Mrs Harkin recalls her doctors assuming she and her husband would not wish to have any more children, but thinking “you are wrong”.

She says “great healing” has come from God’s gift of three further children and as a strong advocate of natural family planning, believes the communication it brings between spouses promotes growth in the relationship.

“Kathleen Rose has utterly turned our lives around,” she adds. “Although she is in fragile health, and we take each day as it comes, she is a very happy child, a pure soul in our home, a little saint incapable of any sin, who is very affectionate, loves cuddling while being unable to communicate verbally.”

She’s written of how Kathleen Rose has taught her much about what’s truly important, but that it saddens her to think of how for some legislators and campaigners, children like Kathleen Rose have less of a right to life than children without a disability.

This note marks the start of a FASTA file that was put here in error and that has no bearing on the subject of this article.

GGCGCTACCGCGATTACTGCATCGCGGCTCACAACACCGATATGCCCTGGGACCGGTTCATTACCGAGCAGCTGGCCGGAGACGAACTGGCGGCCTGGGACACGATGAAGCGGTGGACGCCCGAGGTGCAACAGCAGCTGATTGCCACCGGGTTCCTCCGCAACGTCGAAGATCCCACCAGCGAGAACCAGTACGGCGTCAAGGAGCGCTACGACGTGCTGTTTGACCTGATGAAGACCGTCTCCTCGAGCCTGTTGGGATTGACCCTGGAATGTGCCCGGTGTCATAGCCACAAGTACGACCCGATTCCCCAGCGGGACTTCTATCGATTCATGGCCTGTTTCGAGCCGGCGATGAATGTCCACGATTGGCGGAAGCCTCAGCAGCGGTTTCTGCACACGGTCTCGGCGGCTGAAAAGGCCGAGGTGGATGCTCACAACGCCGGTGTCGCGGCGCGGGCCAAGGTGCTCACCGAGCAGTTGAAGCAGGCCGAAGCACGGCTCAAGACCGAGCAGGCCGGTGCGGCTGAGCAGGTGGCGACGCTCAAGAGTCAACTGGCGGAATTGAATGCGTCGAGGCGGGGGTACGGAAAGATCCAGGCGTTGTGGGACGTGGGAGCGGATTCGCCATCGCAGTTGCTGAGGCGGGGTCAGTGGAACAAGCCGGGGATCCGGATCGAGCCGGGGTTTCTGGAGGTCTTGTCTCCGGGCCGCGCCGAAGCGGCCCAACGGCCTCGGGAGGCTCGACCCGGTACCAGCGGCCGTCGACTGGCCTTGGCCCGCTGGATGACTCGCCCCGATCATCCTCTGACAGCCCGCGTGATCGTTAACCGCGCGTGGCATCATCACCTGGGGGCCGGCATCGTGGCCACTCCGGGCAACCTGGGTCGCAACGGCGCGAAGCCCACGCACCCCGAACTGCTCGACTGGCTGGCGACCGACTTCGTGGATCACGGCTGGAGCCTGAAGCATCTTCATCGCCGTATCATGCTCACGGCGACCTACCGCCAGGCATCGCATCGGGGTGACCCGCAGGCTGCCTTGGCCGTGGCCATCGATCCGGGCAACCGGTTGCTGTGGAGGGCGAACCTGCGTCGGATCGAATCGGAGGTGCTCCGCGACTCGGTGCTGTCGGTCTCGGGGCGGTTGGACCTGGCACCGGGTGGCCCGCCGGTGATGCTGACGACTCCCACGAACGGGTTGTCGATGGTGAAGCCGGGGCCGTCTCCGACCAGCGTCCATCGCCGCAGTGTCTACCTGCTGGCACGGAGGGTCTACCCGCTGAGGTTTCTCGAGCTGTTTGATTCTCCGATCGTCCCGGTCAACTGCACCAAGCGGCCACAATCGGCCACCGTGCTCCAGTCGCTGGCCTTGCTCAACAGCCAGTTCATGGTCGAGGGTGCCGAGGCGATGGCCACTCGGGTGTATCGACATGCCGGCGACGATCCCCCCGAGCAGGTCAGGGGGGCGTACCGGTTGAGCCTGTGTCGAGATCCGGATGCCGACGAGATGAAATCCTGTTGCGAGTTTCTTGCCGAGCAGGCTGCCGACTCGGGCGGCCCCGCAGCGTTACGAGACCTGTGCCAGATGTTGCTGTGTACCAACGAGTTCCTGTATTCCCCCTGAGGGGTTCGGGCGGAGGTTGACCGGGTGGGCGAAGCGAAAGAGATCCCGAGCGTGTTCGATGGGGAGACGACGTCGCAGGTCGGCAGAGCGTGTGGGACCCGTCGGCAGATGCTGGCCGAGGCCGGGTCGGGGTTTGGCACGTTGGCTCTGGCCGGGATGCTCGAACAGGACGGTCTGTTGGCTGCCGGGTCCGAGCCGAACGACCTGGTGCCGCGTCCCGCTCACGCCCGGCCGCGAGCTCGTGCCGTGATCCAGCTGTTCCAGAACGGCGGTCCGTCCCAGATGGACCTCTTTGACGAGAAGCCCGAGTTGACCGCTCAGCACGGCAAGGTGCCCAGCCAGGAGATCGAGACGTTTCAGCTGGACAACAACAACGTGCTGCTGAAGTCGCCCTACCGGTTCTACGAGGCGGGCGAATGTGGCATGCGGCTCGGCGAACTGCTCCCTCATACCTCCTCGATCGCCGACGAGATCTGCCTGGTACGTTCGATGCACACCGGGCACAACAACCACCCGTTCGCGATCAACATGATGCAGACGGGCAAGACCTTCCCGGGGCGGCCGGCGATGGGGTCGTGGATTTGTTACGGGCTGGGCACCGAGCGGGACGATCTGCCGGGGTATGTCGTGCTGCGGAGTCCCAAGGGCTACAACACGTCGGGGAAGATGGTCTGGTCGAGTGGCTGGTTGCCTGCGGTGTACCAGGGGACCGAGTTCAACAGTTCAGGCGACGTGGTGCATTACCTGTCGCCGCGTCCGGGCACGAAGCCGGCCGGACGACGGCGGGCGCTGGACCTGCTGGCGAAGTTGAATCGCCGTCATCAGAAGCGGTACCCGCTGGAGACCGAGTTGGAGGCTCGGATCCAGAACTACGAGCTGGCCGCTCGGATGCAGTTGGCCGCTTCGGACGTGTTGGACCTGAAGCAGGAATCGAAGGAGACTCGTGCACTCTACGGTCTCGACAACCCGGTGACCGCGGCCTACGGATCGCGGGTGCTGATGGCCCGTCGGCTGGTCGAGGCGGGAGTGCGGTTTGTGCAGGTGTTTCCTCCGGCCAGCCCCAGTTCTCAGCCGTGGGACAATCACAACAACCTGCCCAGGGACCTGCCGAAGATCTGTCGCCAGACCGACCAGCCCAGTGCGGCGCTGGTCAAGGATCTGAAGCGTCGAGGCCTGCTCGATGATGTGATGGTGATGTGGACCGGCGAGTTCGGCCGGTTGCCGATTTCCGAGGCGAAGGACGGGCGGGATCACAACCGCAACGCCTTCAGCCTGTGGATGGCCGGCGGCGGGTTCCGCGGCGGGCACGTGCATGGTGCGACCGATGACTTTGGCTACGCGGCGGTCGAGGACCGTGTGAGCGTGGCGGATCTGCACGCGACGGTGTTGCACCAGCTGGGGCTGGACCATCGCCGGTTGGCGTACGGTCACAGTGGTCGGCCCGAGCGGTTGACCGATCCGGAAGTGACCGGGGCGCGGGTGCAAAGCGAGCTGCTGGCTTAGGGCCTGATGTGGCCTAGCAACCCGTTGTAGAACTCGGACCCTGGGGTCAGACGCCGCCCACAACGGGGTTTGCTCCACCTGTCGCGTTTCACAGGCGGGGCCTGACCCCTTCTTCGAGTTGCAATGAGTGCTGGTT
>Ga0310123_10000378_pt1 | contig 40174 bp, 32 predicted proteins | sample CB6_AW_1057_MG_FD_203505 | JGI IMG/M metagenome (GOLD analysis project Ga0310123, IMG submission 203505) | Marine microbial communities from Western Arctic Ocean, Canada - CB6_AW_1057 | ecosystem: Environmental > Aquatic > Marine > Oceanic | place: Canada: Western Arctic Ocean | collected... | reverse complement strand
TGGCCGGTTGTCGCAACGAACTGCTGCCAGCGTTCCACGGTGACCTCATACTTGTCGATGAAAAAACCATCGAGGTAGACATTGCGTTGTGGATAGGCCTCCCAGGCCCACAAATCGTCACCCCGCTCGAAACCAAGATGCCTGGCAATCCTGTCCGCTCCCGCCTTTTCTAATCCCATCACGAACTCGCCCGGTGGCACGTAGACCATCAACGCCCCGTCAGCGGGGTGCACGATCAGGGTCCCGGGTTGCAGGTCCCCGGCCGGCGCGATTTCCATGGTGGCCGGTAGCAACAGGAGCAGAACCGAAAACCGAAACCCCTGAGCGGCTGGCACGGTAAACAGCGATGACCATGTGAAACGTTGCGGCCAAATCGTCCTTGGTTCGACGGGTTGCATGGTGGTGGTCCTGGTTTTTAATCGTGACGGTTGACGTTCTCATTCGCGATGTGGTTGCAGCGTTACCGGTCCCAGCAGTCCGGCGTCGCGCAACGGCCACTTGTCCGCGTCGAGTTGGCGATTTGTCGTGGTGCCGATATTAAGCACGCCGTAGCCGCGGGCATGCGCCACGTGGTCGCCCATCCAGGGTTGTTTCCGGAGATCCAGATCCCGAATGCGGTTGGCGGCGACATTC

“It is heart-breaking that a country like Ireland, knowing full well the awful consequences that abortion has had in other countries, voted for the removal of constitutional protection from the unborn,” she says.

“The scenes of jubilation at Dublin Castle following the vote and in particular the images of [Sinn Féin leaders] Mary Lou McDonald and [Michelle] O’Neill holding ‘the North is next’ placard will, I believe, remain etched in the minds of most ordinary Irish people as a most shameful moment in Irish history”.

She is also critical of the SDLP and its leader, Colm Eastwood, in relation to both abortion and same-sex marriage, observing that the SDLP may claim to be “pro-life” following a special party conference in May that decided to give public representatives a free vote on all abortion-related issues, this is a hollow claim given Eastwood’s support for the repeal of the Eighth Amendment.